Have you ever wondered if degraded forests can be restored by animal reintroductions?
Worldwide we have been facing the reduction or extinction of animal populations and its cascading effects. This ongoing process was named “defaunation” and is mainly caused by human activities. In tropical forests, it is be particularly pervasive because animals and plant communities are so intertwined. Most tropical trees rely on animals for their dispersal, which means that without the animals, the forest will hardly stand in the future. When animals are lost, the ecological interactions and processes they perform are also lost, affecting the system as a whole. Rewilding is deemed as an increasingly popular tool to reverse defaunation by restoring animal populations and lost plant-animal interactions and processes. However, the re-establishment of such processes is usually only assumed but seldom shown in the field.
According to research led by scientists from Universidade Federal do Rio de Janeiro (UFRJ), Brazil, reintroduction of seed dispersers in tropical forests can restore ecological interactions and processes. The study evaluated the reintroduction of howler monkeys (Alouatta guariba) to a defaunated Atlantic forest reserve in Rio de Janeiro and their results suggest reintroductions could be encouraged as a conservation strategy to reverse defaunation effects.
In the paper entitled “Effects of Howler monkey reintroduction on ecological interactions and processes”, published in Conservation Biology, the authors investigated the restoration of ecological interactions following the reintroduction of the brown howler monkey to a reserve in the Brazilian Atlantic forest. The park is one of the largest urban National Park in the world and lies within Rio de Janeiro city. It suffered from deforestation, but was reforested in the 19th century. The Park still lacks many components of its original fauna, such as medium and large sized frugivores and apex predators. An initiative called REFAUNA (lead by some of the authors) has been reintroducing species to test the restoration of ecological processes in the area since 2010.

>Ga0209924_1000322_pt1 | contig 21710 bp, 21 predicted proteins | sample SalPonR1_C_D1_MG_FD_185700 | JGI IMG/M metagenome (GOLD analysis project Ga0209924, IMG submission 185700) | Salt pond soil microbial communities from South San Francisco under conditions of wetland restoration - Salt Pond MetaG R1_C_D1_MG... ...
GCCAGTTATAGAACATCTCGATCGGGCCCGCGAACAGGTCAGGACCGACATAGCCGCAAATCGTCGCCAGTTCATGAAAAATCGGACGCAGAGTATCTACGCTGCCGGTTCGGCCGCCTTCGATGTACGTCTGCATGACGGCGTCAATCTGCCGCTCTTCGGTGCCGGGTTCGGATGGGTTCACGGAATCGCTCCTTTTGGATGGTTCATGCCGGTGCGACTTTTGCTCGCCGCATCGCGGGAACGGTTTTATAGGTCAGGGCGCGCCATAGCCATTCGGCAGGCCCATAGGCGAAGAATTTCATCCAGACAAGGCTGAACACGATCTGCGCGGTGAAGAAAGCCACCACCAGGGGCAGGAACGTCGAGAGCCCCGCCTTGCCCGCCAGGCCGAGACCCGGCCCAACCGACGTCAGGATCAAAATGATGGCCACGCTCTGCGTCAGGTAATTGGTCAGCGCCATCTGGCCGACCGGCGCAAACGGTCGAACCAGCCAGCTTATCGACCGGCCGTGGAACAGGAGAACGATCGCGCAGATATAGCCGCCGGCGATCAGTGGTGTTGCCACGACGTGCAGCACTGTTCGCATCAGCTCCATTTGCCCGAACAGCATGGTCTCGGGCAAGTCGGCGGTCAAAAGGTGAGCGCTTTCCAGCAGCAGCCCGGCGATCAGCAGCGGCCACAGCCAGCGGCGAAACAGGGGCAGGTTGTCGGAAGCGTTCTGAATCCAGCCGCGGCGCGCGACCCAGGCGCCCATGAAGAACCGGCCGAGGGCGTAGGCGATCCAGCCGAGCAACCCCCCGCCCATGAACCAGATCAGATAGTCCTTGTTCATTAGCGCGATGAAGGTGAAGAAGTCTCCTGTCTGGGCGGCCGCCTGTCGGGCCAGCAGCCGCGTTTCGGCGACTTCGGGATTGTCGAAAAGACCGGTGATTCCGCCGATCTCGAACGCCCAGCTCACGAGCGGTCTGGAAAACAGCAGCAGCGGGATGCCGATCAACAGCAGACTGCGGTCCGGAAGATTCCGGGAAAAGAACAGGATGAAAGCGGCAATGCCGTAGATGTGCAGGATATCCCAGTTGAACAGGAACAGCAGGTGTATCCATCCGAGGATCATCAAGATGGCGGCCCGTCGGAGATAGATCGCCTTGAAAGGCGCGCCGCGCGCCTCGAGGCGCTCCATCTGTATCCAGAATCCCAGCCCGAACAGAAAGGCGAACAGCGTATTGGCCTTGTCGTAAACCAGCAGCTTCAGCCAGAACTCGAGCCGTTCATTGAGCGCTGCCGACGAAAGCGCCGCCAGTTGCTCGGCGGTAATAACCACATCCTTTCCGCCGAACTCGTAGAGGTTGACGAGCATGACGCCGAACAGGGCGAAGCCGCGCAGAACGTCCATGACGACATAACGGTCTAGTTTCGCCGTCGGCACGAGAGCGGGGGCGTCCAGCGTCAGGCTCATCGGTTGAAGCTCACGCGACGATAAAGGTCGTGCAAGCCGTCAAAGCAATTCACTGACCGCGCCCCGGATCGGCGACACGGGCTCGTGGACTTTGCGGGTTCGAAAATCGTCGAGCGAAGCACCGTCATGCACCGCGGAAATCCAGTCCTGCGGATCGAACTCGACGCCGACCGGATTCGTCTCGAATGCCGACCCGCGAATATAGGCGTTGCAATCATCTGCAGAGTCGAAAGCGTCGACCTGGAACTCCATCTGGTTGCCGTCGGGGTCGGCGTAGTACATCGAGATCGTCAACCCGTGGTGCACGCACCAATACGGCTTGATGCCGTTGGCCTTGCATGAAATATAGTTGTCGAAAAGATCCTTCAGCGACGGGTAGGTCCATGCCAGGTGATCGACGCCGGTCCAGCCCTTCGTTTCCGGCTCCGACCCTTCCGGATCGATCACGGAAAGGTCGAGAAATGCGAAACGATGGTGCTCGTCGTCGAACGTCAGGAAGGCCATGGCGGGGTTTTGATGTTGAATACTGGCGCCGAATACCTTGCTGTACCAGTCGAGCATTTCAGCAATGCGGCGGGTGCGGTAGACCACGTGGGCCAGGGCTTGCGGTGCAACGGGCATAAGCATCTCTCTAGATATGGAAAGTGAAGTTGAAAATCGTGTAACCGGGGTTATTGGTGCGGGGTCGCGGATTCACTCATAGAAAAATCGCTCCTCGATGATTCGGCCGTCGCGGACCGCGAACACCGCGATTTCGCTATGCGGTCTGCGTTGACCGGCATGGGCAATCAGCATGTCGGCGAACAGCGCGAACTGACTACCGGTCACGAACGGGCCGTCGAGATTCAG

Prior to the first howler monkey release in 2015, the species had been locally extinct in the area for over a century. Using multiple approaches, such as following the monkeys to assess their diet, capturing dung beetles and assessing their secondary seed dispersal rates, the authors found that the reintroduction was successful in restoring a large part of the predicted ecological interactions. Moreover, even though the monkeys were locally extinct for long, many dung beetle species were captured in howlers feces, and secondarily moved seeds in the dung. The authors also compared the potential impact the howlers could have in seed dispersal with other frugivores in the forest and found they can consume more large-seeded fruits than most other species. This means that due to the reintroduction, more plant species can be dispersed in the forest, which can have strong impacts for forest regeneration. This monitoring of ecological interactions carried out by the authors could be used in any other animal reintroduction, while assessing other parameters suggested by the IUCN, with little additional cost.
In this study, the authors demonstrated that reintroductions can effectively restore ecological links. This suggests that animal reintroductions may be able to restore ecological processes in defaunated forests. Based on their results, reintroductions could be encouraged as a sound conservation strategy to reverse defaunation effects.
Picture Credits: Luísa Genes